If you use the Kupler approach and tap the service conductors before the main breaker, you then have the SS connected directly without any breaker. The instructions say this is OK, but does it depend on where the SS is physically mounted? Say I mount it next to the panel, as is frequently done. Then I have it and the wires running between that Kupler and the SS with no breaker protection, no disconnect, including no main breaker. Is that allowed? I sure would not do that in my house when there are other ways to do it.
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Interesting, I didn't know that connectors like the ILSCO KUPLER IPC 4/0-#6 that taps into the service conductors existed or were allowed. Some questions:
I've never used a lug kit. I take it that goes on the panel some place that does not take up a breaker slot and is typically used to then feed a subpanel? So, in this case they use it to feed the SS.
If you use the Kupler approach and tap the service conductors before the main breaker, you then have the SS connected directly without any breaker. The instructions say this is OK, but does it depend on where the SS is physically mounted? Say I mount it next to the panel, as is frequently done. Then I have it and the wires running between that Kupler and the SS with no breaker protection, no disconnect, including no main breaker. Is that allowed? I sure would not do that in my house when there are other ways to do it.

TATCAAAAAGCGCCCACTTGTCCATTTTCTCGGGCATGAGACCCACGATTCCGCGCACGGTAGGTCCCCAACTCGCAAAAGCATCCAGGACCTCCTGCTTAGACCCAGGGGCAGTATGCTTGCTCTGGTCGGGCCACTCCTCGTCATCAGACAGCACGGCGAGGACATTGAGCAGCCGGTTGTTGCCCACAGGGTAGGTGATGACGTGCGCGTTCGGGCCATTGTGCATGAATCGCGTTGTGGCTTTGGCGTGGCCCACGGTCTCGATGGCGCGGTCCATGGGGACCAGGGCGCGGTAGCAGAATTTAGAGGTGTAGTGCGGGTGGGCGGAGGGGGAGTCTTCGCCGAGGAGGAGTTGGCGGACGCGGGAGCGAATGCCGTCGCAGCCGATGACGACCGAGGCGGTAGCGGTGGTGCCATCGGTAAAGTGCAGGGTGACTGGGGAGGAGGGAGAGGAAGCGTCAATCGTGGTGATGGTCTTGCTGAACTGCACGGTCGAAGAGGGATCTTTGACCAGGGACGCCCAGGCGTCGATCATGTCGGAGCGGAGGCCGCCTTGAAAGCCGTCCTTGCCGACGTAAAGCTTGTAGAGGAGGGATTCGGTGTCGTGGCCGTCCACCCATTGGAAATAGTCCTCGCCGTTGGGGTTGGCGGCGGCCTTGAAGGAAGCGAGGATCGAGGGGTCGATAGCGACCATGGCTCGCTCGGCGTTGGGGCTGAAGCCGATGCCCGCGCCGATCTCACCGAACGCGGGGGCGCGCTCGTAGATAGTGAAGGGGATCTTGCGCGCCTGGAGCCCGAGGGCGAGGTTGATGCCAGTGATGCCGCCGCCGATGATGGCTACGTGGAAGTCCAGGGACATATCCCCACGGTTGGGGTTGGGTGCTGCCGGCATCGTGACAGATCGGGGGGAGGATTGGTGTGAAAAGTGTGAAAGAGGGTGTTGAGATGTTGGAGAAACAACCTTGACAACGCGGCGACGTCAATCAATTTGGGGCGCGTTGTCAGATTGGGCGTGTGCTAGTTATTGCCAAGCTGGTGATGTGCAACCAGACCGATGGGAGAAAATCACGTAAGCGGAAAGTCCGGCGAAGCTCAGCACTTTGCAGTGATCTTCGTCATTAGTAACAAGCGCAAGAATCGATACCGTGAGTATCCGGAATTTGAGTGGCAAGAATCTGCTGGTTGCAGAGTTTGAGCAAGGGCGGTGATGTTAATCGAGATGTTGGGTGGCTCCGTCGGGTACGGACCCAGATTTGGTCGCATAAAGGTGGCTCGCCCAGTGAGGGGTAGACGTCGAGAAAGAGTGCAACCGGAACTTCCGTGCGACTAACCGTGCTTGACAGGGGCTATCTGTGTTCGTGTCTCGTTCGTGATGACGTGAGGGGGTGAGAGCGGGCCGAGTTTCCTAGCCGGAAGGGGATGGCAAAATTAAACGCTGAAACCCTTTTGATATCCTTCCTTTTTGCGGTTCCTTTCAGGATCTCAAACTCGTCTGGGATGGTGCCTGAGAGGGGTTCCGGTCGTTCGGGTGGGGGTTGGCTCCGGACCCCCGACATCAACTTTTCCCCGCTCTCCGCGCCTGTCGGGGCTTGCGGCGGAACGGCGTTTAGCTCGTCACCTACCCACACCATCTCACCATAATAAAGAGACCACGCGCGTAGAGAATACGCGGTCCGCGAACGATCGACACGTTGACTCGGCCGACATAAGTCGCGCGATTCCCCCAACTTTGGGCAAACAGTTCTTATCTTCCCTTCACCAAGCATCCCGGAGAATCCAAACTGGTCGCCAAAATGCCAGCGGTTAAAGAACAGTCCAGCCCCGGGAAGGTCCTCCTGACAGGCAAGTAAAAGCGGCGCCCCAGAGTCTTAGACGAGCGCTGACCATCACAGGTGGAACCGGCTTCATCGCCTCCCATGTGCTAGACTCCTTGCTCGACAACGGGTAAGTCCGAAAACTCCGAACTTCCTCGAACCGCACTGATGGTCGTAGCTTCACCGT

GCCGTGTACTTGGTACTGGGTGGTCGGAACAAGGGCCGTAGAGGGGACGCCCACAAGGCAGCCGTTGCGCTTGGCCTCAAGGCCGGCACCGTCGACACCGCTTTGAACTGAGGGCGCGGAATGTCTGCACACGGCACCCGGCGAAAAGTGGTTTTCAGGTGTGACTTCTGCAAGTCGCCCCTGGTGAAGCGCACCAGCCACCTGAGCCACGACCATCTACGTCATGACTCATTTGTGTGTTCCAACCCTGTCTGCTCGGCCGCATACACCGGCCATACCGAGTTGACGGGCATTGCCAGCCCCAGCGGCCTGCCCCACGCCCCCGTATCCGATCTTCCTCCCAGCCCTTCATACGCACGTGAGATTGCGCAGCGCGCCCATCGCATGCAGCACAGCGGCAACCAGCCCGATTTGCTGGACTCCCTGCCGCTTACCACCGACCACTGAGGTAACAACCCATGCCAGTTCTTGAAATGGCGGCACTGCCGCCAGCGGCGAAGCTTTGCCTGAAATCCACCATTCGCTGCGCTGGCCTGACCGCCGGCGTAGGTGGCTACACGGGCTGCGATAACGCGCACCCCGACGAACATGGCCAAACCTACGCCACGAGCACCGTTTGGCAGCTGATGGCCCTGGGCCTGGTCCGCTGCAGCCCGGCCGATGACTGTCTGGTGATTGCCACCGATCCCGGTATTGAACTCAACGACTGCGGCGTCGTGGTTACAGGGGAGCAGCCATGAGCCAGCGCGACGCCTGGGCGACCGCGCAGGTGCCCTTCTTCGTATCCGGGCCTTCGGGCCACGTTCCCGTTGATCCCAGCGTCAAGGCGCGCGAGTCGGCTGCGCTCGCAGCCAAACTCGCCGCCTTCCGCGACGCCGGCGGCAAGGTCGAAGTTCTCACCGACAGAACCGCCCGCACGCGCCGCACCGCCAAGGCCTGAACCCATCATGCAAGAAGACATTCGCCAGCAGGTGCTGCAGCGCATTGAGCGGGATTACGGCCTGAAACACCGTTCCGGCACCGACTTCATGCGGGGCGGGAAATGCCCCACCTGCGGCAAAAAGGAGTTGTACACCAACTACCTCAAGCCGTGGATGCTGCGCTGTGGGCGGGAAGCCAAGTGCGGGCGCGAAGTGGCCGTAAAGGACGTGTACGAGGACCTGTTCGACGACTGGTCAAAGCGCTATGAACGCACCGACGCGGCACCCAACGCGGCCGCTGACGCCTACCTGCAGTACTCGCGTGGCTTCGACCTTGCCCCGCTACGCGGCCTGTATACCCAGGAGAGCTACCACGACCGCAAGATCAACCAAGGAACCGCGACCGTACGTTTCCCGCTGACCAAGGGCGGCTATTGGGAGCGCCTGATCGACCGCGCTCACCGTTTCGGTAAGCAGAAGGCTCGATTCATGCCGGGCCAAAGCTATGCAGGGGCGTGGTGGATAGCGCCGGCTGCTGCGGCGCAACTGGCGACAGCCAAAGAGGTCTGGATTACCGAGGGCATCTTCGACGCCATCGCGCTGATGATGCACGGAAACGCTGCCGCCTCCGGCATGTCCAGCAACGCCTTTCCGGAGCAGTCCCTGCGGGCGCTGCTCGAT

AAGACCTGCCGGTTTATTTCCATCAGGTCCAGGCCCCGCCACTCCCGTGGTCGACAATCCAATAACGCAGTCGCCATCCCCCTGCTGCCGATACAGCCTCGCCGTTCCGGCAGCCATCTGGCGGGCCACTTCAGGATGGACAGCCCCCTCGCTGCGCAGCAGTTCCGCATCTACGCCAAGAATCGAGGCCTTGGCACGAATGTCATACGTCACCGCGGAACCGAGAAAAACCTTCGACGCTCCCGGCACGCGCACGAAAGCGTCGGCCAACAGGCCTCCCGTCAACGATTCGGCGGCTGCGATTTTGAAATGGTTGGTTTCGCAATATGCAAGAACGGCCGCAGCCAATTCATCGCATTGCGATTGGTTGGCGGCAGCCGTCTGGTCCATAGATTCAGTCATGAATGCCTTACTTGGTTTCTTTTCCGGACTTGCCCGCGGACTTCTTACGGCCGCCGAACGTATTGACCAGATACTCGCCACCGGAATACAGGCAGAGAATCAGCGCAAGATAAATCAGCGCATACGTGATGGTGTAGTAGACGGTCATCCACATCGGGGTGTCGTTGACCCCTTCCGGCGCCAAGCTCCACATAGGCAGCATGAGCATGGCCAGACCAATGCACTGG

*I agree with Trader4. I don't like having anything connected in a home that cannot be shut off without pulling the electric meter.
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On Fri, 5 Oct 2012 14:12:30 -0700 (PDT), " snipped-for-privacy@optonline.net"

Square D and some Cuttler Hammers allow 2 conductors
The SqD QO on the left allows 2 conductors, the other 2 don't. Note the plate and the 2 slots, one on each side.
http://gfretwell.com/electrical/breakers.jpg
The numbers are the temperature rating of the termination, for another discussion.
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On 10/5/2012 4:12 PM, snipped-for-privacy@optonline.net wrote:

There are some surge arresters that snap in like a standard circuit breaker into a spare 2 pole slot with a ground wire that needs to be connected to the ground bar. I don't remember the brand but I remember seeing a cut sheet on it at the electrical supply house one day. O_o
TDD
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On 10/5/2012 10:38 PM, The Daring Dufas wrote:

Several manufacturers make surge protectors that plug-in like a circuit breaker - SquareD comes to mind. (They only can be used in panels made by that manufacturer.)
They can only be used at the service panel, because the neutral and ground are bonded in the service panel. (At a subpanel the protector connects to hot-hot-neutral-ground.)
Separate protectors are available with higher surge amp ratings. But the plug-onto-the-busbar ones are sure convenient.
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wrote:

But how do we know what type of screw driver? There are the tapered ones that can be used as a chisel and digger, and there are the cute cross ones for chopping ice.

Most are in the $200 range. How do they differ from the lower priced ones? Or don't they, aside from price.